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Temperature Control & The Food Industry

Ensuring Food Safety and Quality with Accurate Temperature and Humidity Control

Temperature Control & The Food Industry

 

Under the new FDA Food Code, the businesses operating in the Food Industry are required to ensure appropriate control measures in order to eliminate or reduce the risk of foodborne illness at the consumer level. To ensure food safety, the perishable foods susceptible to spoilage by disease-causing microorganisms, such as bacteria, fungi, and viruses, must be kept in adequate containers, at safe temperatures during processing and transportation.

Defining Food Safety and Quality Concerns

Nowadays, food processing companies and logistics professionals are tasked with maintaining the necessary standards that ensure the safety and quality of food products. Without proper food safety practices, food products can be exposed to temperatures outside the recommended range and become dangerous.

Under controlled conditions, refrigeration and freezing preserve foods for extended periods, while also maintaining their quality and nutritional value. Conversely, accidental freezing or thawing may affect the appearance, structure, texture, and nutritional value of food products.

Keeping food at temperatures higher than the recommended range during processing, transportation, or loading and unloading may also accelerate microbial growth. This is particularly dangerous because it can be difficult to discern when certain foods—especially packed food items—have gone bad and could cause foodborne illness.

As food products can be compromised at any point of the supply chain, preserving their freshness, quality, and safety depends on how food processing companies, carriers, wholesalers, and retailers maintain proper storage and transportation temperatures during operations.

Meeting the “Cold Chain” Requirements

Nowadays, new technologies can help companies improve compliance with the latest food laws and regulations. But the efficiency of these technologies largely depends on a basic refrigeration component: the compressor.

Whether you’re running a food processing facility, a restaurant, a grocery store or a refrigerated trucking company, selecting the right refrigeration solutions is extremely important to make sure that your systems remain stable and efficient irrespective of thermal loads.

Because refrigeration systems typically undergo significant temperature fluctuations as a result of varying ambient conditions and activities, considering the type of compressor used in a refrigeration system is a key prerequisite for minimizing or preventing food contamination and spoilage.

Since not all refrigeration applications have the same requirements in terms of efficiency, capacity, and operating range, refrigeration compressors are typically divided based on the characteristics that meet the specifics of certain food processing and related activities.

  • Single-stage compressors – Although single-stage compressors have been standards in refrigeration systems for decades, there are several factors that limit their efficiency in commercial and industrial applications. Basically, a single-stage compressor operates at 100% every time it turns on. As soon as the refrigerated compartment reaches the desired temperature, the compressor turns off completely. As a result, the compressor cycles on and off repeatedly throughout the day. Besides creating more wear and tear on system components, frequent on/off cycles lead to uneven temperatures and increased energy consumption. Compressors Unlimited offers a few great single stage refrigeration compressor models including the 4DL1500, 6DL2700, 06ER150, 06ER175 and the 06DR3376.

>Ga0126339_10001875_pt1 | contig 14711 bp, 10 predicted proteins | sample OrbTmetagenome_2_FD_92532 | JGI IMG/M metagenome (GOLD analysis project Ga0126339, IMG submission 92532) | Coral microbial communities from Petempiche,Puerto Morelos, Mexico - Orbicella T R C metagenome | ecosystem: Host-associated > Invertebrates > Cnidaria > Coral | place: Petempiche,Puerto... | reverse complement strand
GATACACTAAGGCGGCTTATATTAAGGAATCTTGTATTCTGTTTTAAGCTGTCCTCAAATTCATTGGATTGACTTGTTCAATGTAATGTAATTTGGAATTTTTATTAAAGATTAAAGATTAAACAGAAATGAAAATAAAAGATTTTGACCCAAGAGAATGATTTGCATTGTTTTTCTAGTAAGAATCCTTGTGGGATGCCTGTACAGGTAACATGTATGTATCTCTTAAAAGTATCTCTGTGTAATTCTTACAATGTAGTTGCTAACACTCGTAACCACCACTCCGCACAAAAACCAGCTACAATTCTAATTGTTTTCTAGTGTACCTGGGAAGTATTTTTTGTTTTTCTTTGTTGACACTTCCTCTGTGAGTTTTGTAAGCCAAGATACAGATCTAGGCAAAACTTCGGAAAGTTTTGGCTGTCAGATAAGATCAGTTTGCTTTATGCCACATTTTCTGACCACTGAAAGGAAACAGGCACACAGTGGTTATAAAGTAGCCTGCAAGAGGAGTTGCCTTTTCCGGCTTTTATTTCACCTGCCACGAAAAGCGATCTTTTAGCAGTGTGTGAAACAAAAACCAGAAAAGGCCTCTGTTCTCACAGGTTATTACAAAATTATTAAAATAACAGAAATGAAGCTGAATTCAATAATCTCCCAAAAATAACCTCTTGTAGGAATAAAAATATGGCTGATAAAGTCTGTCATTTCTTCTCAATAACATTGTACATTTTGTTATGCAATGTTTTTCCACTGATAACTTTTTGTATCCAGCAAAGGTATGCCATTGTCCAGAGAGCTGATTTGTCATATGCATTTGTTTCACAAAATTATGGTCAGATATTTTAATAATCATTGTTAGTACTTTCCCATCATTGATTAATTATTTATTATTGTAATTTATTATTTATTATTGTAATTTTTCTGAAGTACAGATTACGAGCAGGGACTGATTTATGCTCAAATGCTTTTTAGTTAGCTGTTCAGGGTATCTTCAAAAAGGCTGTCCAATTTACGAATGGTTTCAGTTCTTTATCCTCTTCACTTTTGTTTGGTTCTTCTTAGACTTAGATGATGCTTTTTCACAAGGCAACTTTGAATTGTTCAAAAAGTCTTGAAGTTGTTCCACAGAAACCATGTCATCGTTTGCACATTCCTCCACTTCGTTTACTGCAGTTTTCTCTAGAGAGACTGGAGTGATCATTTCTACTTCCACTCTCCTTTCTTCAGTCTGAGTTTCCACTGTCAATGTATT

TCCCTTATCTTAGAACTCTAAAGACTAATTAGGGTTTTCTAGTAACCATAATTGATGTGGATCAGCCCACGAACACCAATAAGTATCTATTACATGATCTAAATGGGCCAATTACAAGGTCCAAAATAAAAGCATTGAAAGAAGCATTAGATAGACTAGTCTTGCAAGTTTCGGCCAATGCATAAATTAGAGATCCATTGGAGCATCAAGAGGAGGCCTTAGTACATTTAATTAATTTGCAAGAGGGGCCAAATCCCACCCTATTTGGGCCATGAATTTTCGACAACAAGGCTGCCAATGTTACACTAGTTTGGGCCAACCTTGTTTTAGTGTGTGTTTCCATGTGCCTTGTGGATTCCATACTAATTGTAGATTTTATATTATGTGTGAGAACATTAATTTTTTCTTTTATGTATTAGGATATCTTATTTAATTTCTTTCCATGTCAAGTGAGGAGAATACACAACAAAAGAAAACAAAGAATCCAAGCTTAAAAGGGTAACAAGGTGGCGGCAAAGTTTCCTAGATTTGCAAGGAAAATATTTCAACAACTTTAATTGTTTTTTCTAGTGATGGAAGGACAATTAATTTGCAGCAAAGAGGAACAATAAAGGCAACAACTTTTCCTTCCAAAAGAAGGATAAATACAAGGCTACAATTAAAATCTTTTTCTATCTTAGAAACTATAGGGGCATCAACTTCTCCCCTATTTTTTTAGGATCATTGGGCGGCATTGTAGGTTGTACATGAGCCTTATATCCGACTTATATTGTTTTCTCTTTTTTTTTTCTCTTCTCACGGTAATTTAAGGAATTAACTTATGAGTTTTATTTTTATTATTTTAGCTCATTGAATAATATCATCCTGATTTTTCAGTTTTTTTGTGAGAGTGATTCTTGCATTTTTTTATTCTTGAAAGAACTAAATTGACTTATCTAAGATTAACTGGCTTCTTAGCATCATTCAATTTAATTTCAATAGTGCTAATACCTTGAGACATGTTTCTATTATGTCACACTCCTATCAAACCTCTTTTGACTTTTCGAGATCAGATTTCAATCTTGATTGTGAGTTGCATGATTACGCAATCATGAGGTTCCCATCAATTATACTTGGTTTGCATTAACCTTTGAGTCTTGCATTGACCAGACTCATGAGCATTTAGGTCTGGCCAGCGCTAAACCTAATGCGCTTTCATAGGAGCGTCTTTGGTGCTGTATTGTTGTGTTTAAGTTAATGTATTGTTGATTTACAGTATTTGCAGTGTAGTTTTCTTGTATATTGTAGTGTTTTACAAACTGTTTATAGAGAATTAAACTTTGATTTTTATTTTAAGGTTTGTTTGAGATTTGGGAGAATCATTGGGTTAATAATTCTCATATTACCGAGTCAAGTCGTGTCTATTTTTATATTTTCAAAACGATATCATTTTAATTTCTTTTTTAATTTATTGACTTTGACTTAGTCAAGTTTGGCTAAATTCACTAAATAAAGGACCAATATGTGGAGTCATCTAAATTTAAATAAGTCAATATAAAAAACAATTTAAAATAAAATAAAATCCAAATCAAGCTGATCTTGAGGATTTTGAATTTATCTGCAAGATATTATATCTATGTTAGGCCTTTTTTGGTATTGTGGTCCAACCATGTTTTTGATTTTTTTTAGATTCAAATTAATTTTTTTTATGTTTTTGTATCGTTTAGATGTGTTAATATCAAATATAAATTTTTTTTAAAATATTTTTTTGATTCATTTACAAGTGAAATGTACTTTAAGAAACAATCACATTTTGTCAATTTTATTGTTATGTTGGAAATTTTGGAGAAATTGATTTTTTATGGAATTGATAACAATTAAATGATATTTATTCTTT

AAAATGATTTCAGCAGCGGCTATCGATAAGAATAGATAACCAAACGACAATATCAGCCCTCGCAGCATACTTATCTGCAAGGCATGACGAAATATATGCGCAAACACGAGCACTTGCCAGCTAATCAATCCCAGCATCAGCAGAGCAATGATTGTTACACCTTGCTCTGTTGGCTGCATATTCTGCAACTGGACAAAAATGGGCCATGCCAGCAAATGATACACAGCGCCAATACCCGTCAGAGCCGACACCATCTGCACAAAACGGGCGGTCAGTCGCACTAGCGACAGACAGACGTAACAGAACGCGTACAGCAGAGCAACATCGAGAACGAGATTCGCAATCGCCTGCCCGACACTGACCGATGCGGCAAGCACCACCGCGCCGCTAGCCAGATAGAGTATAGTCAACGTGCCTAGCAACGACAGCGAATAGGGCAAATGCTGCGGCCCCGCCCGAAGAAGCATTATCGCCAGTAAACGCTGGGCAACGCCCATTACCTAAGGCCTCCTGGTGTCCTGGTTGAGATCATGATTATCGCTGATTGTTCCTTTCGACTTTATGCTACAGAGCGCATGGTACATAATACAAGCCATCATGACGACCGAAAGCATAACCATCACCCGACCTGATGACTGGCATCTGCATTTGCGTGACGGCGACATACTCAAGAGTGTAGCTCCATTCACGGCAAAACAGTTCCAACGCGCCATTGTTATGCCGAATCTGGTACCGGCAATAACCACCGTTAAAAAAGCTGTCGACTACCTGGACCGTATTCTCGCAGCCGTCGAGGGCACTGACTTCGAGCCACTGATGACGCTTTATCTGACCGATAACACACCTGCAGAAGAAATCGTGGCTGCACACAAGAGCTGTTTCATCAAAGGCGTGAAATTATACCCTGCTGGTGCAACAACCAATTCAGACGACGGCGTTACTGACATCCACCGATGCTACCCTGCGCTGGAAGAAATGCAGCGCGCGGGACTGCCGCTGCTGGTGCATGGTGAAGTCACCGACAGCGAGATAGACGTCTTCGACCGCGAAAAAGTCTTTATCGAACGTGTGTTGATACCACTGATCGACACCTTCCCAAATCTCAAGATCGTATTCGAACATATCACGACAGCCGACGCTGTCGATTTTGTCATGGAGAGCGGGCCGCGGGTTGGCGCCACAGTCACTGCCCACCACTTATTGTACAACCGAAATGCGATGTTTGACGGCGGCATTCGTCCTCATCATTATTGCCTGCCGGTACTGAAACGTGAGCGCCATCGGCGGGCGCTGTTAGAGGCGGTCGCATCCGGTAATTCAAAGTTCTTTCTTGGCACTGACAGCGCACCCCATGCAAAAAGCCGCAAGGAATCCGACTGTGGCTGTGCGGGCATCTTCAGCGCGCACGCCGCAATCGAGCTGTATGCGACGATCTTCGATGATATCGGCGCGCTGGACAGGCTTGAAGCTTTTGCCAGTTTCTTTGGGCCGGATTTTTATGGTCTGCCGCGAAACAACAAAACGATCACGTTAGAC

• Dual-stage compressors – As their name suggests, dual-stage compressors fill the gap between single-stage and variable-speed compressors. Also referred to as two-stage, these compressors offer two capacity levels: high (100%) and low (60% to 70%). Because dual-stage compressors have a low-speed option, they cycle on and off less frequently than single-stage compressors, which reduces energy consumption. The low-speed option also provides more even cooling and conserves energy when there isn’t a high cooling demand.
  • Variable-speed compressors – Having different speed levels, these compressors run continuously and are able to modulate their operation up and down to match various thermal loads. Modern variable-speed compressors can provide up to 750 different speeds of operation and have the capacity to change speeds in increments as small as 1/10 of 1%. This provides precise temperature and humidity control, which is critical to food safety. Since a variable-speed compressor doesn’t turn on and off repeatedly, it can also increase the efficiency of the entire refrigeration system. In systems that use single- or dual-stage compressors, continuous operation could lead to considerably higher energy consumption. That’s because the part load efficiency of these two compression configurations is lower than that of variable-speed compressors. At 50% capacity, for instance, variable-speed compressors use 50% of the power; whereas, single-stage compressors use 100% and dual-stage compressors use about 70% of the power.

The decision on the best type of compressor for a specific application should weigh the advantages and disadvantages of each compression configuration. As a general rule, single- and dual-stage compressors should be used in refrigeration applications with load demands that don’t exceed -25°F, while variable-speed compressors can serve low-temperature freezing systems that operate at and below -40°F.

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